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Case study: The Hemp House

18 June 2018

Hemp House in Mullumbimby, NSW was designed by Barefoot Sustainable Design to accommodate a small family of 4 and to fit on a small residential block.

Industrial hemp, although related to cannabis, is a durable plant that could play a pivotal role in the future of the building sector.

It’s already used for a range of commercial purposes including paper, fabric, clothing, biodegradable plastics, paint, insulation, biofuel, food and animal feed.

Now, it’s being used to produce a variety of products that resemble plastic, wood and concrete, with a small-scale ‘hemp house’ industry emerging in Australia over the past few years. 

Hemp has high thermal and acoustic insulation, is fireproof and termite resistant, prevents mould and is inherently airtight. This means that homes made from hemp-based products not only have excellent thermal insulation but also remove tonnes of CO2 from the atmosphere.

Hemp is also effective in cleaning up contaminated land and improves soil for other crops – wheat farmers reportedly achieve a 10-20% increased yield if they put hemp into their crop rotation.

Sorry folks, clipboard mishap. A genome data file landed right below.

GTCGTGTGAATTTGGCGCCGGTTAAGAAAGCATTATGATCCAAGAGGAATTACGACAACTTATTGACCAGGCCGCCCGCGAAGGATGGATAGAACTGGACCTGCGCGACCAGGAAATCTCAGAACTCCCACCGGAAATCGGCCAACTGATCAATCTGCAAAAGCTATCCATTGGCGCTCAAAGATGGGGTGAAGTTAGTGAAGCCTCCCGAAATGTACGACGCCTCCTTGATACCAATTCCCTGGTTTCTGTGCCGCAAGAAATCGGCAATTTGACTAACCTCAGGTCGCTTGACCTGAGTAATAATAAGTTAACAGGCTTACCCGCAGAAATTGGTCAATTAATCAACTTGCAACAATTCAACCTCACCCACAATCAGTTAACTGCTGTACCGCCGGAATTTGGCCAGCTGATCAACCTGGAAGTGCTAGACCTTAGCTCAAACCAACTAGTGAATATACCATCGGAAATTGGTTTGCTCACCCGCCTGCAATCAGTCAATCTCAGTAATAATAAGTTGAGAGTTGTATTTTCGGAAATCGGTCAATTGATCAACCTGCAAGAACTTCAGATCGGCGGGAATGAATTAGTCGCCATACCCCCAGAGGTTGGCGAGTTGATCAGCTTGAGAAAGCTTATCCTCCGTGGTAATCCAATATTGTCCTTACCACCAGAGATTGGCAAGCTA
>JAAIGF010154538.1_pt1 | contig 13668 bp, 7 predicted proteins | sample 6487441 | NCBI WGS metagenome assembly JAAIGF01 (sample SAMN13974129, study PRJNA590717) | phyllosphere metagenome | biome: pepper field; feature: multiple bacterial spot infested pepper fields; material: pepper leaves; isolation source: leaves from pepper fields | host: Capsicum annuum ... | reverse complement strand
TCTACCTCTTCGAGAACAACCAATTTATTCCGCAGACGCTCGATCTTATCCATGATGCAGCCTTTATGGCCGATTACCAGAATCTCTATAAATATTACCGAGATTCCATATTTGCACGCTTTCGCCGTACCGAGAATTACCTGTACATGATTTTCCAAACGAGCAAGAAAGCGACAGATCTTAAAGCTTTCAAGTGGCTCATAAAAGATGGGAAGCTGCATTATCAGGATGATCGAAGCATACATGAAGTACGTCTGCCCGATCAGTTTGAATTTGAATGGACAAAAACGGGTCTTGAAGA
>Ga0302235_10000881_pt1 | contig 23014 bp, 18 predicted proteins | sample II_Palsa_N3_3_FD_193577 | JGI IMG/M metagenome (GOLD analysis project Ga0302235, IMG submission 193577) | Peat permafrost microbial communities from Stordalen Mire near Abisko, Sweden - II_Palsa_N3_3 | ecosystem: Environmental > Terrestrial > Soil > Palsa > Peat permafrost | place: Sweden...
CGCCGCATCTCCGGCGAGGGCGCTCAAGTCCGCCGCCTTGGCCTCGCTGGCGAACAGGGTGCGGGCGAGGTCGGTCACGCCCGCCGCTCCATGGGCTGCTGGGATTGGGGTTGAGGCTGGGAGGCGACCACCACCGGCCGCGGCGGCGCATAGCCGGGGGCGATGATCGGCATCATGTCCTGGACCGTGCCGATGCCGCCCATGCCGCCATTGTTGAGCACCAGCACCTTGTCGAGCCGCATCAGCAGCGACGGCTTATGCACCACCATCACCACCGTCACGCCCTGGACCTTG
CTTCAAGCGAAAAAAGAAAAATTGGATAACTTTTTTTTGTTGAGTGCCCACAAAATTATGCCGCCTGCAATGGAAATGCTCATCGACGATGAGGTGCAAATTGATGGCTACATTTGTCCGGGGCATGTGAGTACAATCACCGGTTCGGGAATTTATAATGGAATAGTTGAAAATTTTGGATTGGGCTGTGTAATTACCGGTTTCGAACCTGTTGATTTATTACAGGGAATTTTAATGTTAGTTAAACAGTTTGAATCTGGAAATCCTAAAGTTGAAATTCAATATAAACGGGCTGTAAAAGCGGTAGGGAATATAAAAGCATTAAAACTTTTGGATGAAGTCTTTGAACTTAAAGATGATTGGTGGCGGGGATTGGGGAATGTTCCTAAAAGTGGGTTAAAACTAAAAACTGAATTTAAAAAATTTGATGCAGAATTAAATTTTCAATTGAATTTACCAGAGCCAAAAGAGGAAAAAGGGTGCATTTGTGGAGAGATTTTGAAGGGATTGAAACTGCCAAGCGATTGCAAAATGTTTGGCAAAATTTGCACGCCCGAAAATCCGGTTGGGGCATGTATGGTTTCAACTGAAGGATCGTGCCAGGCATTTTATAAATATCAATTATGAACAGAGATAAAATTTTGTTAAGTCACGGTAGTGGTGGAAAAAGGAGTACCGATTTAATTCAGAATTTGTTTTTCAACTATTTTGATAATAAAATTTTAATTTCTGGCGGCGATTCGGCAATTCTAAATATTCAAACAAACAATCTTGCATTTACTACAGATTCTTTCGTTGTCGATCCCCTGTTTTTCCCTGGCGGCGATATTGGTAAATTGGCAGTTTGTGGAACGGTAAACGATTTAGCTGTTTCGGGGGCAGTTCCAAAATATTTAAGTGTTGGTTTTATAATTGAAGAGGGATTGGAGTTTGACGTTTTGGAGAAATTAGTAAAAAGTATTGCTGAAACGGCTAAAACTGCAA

Additionally, it’s recyclable and there’s no waste on site.

Hempcrete, as it’s known in its construction-friendly format, is made by combining water, hemp aggregate and a lime-based binder. This product can then be used to create building products including fibreboard, wallboard, roofing tiles, insulation, panelling and bricks.  

The Hemp House in Mullumbimby, NSW, which was designed by Barefoot Sustainable Design, is an example of a home incorporating hempcrete.

It was designed as an example of cost-effective ecological housing, with monolithic hemp the main building material. The 300mm-thick walls were made using an Australian Hemp Masonry Company (AHMC) binder and hemp.

Recycled materials were used where possible on the 180m2 home, including recycled concrete and timber, while the external doors, internal spiral staircase and hardwood timber floors were sourced from Gumtree.  

The house has a northern orientation to harvest winter sun, large eaves to block summer sun and convective cooling. 

In addition, there is a 15,000L rainwater tank, solar hot water heating and grid interactive solar PV.

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As the editor of BUILD I have a keen interest in sustainable housing and new technologies.

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